like in recent years the popular Hacking 101 workshop will take place on TROOPERS19, too! The workshop will give you an insight into the hacking techniques required for penetration testing. These techniques will cover various topics:
Once again Troopers will have its Windows & Linux Binary Exploitation workshop. Its main focus are the ever-present stack-based buffer overflows still found in software today (e.g. CVE-2018-5002, CVE-2018-1459, and CVE-2018-12897) and their differences with regard to exploitation on Windows and Linux systems. If you ever wanted to know the details of the exploit development process for these systems then this workshop is for you. Continue reading “TROOPERS19 Training Teaser: Windows & Linux Binary Exploitation”
“Credential Theft” or “Credential Reuse” attack techniques are the biggest known threats to Active Directory environments. This can be attributed to significant advances in and broad distribution of attack and reconnaissance tools such as mimikatz or Bloodhound. This means that after the first system in an environment is compromised it often takes less than 48 hours for a complete compromise of an Active Directory but unfortunately typically 8 to 9 months until the attack is discovered. Continue reading “TROOPERS19 Training Teaser: Hardening Microsoft Environments”
While thinking about the agenda of the upcoming Troopers NGI IPv6 Track I realized that quite a lot of IPv6-related topics have been covered in the last years by various IPv6 practitioners (like my colleague Christopher Werny) or researchers (like my friend Antonios Atlasis). In a kind of shameless self plug I then decided to put together of list of IPv6 talks I myself gave at several occasions and of publications I (co-) authored. Please find this list below (sorted by years); you can click on the titles to access the respective documents/sources.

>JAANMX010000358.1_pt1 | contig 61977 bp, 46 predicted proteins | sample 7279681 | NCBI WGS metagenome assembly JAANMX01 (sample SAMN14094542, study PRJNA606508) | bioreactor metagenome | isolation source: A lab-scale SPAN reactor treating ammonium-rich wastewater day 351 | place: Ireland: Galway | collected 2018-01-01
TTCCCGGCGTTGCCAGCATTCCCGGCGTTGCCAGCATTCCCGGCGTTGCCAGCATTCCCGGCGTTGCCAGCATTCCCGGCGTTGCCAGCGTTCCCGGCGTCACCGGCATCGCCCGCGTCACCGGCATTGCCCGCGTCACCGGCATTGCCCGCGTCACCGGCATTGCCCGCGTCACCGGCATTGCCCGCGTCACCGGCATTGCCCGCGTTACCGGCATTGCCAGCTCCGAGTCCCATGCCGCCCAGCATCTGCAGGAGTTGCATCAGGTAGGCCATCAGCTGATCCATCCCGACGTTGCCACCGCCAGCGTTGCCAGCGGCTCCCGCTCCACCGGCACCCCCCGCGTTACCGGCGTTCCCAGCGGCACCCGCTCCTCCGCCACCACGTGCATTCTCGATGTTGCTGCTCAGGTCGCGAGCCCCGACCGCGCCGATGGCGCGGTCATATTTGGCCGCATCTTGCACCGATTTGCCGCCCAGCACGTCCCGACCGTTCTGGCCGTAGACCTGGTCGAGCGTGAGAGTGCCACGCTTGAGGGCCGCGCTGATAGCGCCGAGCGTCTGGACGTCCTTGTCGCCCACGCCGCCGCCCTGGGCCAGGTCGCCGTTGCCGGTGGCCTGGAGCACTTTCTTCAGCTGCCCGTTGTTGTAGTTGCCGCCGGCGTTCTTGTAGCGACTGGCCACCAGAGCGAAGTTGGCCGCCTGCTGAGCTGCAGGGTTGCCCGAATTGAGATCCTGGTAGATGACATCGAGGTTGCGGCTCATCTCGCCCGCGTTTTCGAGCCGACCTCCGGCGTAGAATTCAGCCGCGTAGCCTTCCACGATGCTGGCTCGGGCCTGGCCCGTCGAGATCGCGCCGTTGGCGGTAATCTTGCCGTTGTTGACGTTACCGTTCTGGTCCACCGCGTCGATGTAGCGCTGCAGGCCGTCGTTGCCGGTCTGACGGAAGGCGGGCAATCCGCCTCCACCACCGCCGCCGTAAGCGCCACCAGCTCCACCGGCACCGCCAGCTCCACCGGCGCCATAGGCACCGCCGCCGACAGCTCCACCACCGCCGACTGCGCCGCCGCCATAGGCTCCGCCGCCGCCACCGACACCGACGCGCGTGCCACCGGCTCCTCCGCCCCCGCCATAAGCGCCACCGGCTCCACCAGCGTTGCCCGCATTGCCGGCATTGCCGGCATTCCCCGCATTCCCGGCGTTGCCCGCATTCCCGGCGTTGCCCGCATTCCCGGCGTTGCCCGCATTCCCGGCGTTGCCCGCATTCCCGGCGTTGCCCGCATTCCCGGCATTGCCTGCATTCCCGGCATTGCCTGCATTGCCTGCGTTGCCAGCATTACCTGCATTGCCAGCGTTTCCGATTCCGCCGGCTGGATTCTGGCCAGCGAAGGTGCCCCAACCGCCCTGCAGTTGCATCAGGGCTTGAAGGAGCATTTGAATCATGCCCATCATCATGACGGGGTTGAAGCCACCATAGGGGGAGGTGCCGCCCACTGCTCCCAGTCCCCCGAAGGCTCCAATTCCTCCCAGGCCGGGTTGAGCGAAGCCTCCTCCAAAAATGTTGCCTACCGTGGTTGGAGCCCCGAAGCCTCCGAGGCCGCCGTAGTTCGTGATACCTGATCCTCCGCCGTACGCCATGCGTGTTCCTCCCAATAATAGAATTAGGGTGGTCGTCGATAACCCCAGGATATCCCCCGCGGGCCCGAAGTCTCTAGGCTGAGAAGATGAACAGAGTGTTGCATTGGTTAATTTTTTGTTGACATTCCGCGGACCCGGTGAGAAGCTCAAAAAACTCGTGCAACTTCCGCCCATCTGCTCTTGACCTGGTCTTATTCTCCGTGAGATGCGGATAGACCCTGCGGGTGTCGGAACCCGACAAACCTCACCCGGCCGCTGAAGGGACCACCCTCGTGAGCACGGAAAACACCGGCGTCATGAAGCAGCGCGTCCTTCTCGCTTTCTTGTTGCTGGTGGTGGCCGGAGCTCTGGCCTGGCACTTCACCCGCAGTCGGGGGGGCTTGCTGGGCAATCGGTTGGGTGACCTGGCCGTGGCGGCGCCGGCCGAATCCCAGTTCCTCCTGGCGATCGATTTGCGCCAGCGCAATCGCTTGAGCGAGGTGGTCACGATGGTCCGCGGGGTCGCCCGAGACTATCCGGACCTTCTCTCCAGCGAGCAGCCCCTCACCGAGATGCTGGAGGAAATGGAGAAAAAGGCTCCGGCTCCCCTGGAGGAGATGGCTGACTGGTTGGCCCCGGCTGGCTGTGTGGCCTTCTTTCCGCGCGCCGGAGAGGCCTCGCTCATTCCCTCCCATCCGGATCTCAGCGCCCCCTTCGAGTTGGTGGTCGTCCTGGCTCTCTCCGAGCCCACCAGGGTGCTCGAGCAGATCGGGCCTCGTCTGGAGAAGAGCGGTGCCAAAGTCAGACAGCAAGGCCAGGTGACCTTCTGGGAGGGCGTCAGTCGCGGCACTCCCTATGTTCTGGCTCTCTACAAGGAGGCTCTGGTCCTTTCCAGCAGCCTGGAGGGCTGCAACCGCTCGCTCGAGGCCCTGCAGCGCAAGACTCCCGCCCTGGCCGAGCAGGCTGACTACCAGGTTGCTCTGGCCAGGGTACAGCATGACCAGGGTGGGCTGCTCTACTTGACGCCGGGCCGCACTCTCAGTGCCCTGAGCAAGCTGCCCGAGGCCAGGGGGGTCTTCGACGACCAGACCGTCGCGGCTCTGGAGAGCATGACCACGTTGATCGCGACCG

I hope some of this can be of help for one or the other among you in the course of your own IPv6 efforts.
In the last couple of months we participated in an increasing count of customer projects following current trends of agile software development approaches and corresponding toolstacks. Especially the terms Continuous Integration and Continuous Delivery kept (and still keep) popping up on every corner. The frameworks and processes behind those two hypes aid developing software at higher quality in shorter release cycles. This is especially relevant since end consumers nowadays expect fast releases including the newest features. If companies neglect this demand, competitors might take advantage of their better time-to-market which might result in increased market share and -dominance. A lot of changes are happening in the space of CI/CD. Existing tools become more mature, gaining increased attention, and new ones are appearing every month including better ways of integrating them into existing or new processes. Companies benefit from more choices, increased flexibility, and faster integration into existing company policies.
35C3 is over, and the recordings are available so in case you did not have the chance or the time to watch the live streams during the holidays or overwhelmed with the number of talks, see in the following a list of recommended talks to fill your evenings or weekends. Apart from the broad coverage of topics in different areas (Ethics, Society & Politics, Hardware & Making, Resilience, Art and Culture, Security, Science, Resilience), foundation talks were aiming for the very basics following this year’s motto “Refreshing Memories.”
Today I am proud to announce that another paper of my former colleagues from Heilbronn University and me was published in one of the journals with the highest impact factor for Medical Informatics research called JMIR mHealth and uHealth. There is a reason why we published in this journal besides its informatics focus. The journal is an open access journal. That means that readers are not charged on a pay-per-view basis or other business models to access the full text of the paper. In return, the authors need to pay publication fees. In my opinion restricting access to academic research is not a way to go. I think this isn’t a thing we see in the security community often anyway. But this is and was the standard in academia for years.